Generic filters
Exact matches only
Filter by Custom Post Type

Toronto, Canada

312 Adelaide Street West, Suite 301
Toronto, Ontario - M5V 1R2
Fine Print

What Traveling Taught Me (That School and Textbooks Never Could)

Written by Lauren Marinigh

Over the years, I’ve had the privilege of traversing the globe.

From European adventures and student exchanges in high school, to working overseas in college, to countless family vacations and a recent trip to Southeast Asia. The one thing I can’t help but notice on every trip I go on, is how much I learn. I was a person that could care less in world history class, I couldn’t sit still in math, and I never understood why school didn’t teach me things I could actually use.

Traveling taught me the practical side of the things I learned in school. It taught me what it’s actually like to experience the cultures and history you read about in books. And how much you can actually learn about life, people, culture and the world when you leave the comfort of your own home.

I don’t have time for this! (OK, maybe I do)

Student Travel

If there’s one thing traveling has taught me over the years, it’s patience. Not everything goes as planned when you’re traveling in another area of the world. The way of life can be very different from your own. Growing up in a country like Canada, you’re immune to complaining when something isn’t to the high standards you grew up around. Traveling has taught me the “stop and smell the roses” attitude that I thought I possessed back home, but didn’t.

I was recently in a restaurant in Chiang Mai, Thailand and the service was a bit slow. I then realized this entire restaurant was run by one woman. She was the cook, waitress, hostess and bartender. Instead of complaining like you would in a restaurant in Canada, you learn to just embrace it. To embrace the experience. Learning to have an open mind and being patient when things don’t go entirely as planned is something that I learned while traveling. Almost more than patience, traveling has given me greater perspective.

You mean you don’t speak English?

Growing up in Canada, you don’t really get forced to learn other languages; most of us can’t even speak both English and French. And then you visit countries in Europe where they have six different languages on the roster. We are lucky enough that English is a universal language, but not everyone in this world is proficient in English, just like we’re not proficient in their native tongue. So when put in a situation where you need to communicate with someone who can’t speak English, what are you going to do?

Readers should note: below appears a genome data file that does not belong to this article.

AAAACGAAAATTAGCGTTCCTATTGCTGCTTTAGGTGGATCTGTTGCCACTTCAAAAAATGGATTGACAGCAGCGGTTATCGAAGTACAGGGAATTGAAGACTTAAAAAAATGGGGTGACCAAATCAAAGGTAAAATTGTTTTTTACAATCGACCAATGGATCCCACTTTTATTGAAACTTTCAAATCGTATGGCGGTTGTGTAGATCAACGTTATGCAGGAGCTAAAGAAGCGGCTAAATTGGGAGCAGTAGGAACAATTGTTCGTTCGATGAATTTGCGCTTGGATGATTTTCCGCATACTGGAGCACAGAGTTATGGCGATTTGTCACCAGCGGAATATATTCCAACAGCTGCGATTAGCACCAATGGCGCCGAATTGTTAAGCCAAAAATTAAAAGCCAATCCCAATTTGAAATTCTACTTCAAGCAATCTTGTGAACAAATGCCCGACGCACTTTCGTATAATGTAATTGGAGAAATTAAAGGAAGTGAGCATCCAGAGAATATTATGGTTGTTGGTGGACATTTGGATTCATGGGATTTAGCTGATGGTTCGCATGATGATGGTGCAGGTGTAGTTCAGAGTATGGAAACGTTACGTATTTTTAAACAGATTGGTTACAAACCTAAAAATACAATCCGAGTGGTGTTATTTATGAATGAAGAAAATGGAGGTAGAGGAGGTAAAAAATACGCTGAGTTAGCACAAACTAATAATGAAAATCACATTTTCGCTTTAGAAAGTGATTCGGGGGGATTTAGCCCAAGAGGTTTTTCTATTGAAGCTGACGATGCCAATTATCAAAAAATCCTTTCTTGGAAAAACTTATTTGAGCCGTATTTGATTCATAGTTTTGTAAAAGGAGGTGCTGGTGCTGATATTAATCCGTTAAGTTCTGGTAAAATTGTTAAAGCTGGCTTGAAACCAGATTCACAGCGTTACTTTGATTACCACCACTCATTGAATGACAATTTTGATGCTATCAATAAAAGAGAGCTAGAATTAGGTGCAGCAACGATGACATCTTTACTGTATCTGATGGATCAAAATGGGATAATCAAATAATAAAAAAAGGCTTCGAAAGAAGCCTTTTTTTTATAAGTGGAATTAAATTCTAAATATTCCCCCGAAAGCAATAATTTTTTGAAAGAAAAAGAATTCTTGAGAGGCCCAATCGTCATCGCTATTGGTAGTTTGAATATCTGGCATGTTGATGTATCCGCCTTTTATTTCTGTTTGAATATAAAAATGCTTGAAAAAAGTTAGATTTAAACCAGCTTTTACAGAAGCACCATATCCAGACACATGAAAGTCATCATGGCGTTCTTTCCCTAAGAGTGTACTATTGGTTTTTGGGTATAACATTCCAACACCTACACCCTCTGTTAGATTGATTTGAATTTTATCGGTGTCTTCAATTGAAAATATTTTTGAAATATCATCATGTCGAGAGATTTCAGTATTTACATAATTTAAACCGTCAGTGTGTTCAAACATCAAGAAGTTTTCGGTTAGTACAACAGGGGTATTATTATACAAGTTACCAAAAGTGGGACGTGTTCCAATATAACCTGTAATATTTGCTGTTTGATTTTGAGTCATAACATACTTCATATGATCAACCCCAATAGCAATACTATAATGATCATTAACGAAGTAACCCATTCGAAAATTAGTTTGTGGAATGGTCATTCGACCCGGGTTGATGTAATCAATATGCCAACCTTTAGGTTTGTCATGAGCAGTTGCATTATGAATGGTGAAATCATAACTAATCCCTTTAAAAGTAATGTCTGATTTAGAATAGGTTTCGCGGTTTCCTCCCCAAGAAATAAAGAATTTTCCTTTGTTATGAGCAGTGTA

Learning how to get over the language barrier and communicating with others was a huge stepping stone for me. After working overseas with kids in Spain who only spoke Spanish and a little bit of English, you have to figure out another way to communicate. I once even had a full conversation with a lady in Italy who didn’t speak a morsel of English. Why is this skill so important? It pushes you outside your comfort zone and forces you to problem solve and think on your feet. You’ll soon learn that language isn’t really a barrier after all, and communicating and connecting through other ways is surprisingly way easier than you’d imagine.

What is this monopoly money?

I’m just terrible at math. Yet every time I visit a new country I’m forced to figure out some sort of foreign currency conversion.

The funny thing is, the school system seems to teach you how important it is to calculate the angle of a triangle, but not how to get by with other currencies. Yet being a traveler, this is probably one of the most important things. How do you make sure you don’t accidentally give someone $100 instead of $10? How do you tip in different countries? What are the taxes in different countries, if there are any? Quick learning and adapting in each new place I have traveled has been crucial and a way different sense of difficulty than any math class I’ve ever been in.

#YOLO (Yes, I did just say that)

Visiting a foreign country, you are more than likely going to find yourself in culture shock and out of your comfort zone. Every place I’ve ever visited has left me with this feeling. It is basically impossible to find something that is most comfortable to you (unless you plan on sitting in your hotel room or on the resort the whole time you’re away). But learning to actually accept this is when you will learn to not only truly enjoy the country you’re visiting, but also enjoy your own life, long after your travels.

Traveling taught me to burst out of my comfort zone, place me in unfamiliar and uncomfortable situations, and at the end of the day, learn to accept it and just go-with-the-flow. Recently traveling in Asia, about 95% of the time we had no idea what was going on. We’d get directed on buses arriving at the pier and we would just hope that we would end up at our hostel. Not having control of the situation would normally give me anxiety at home, but learning to let go was the best thing I’ve ever done overseas. Stop trying to control the situation and just go with it. No textbook can teach you this like travel.

So my words of wisdom for everyone—travel! Even if you don’t have the money, find it. Stop making up excuses, and start opening your eyes to the world beyond the textbook.

Photos courtesy of Unsplash 

*Opinions expressed are those of the author, and not necessarily those of Student Life Network or their partners.